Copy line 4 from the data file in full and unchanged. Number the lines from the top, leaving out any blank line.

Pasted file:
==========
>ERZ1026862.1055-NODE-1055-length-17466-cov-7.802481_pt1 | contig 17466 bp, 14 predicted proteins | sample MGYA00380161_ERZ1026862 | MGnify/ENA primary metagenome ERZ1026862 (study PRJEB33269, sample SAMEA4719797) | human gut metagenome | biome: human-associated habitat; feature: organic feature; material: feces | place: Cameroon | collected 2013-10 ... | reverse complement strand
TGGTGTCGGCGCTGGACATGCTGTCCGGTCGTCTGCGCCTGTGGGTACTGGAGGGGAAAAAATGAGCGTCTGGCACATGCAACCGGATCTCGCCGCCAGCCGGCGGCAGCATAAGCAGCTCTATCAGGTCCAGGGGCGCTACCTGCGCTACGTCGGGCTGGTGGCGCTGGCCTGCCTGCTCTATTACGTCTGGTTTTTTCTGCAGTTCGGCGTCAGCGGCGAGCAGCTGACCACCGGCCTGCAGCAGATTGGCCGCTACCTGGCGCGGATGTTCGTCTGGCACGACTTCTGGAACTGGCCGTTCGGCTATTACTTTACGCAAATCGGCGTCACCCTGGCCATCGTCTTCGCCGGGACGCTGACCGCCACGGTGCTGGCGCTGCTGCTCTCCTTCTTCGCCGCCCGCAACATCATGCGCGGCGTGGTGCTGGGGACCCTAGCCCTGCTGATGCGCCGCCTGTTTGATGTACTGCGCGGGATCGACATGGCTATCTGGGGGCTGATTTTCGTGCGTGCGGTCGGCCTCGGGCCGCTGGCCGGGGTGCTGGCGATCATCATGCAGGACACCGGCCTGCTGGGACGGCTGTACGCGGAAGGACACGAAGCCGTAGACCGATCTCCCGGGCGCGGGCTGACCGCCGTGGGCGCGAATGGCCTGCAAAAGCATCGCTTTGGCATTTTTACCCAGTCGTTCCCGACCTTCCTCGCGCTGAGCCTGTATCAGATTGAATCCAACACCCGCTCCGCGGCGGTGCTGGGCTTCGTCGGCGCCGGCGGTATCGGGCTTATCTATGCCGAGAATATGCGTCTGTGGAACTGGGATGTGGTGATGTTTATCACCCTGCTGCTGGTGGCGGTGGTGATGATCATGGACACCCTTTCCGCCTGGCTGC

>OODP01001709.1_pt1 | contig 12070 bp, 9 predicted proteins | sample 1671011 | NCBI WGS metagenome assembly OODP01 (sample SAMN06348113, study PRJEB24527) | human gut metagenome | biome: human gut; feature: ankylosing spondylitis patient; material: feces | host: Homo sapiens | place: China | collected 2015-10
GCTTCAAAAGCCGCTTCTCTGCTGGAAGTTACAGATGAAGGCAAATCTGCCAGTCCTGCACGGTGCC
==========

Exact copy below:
GCTTCAAAAGCCGCTTCTCTGCTGGAAGTTACAGATGAAGGCAAATCTGCCAGTCCTGCACGGTGCC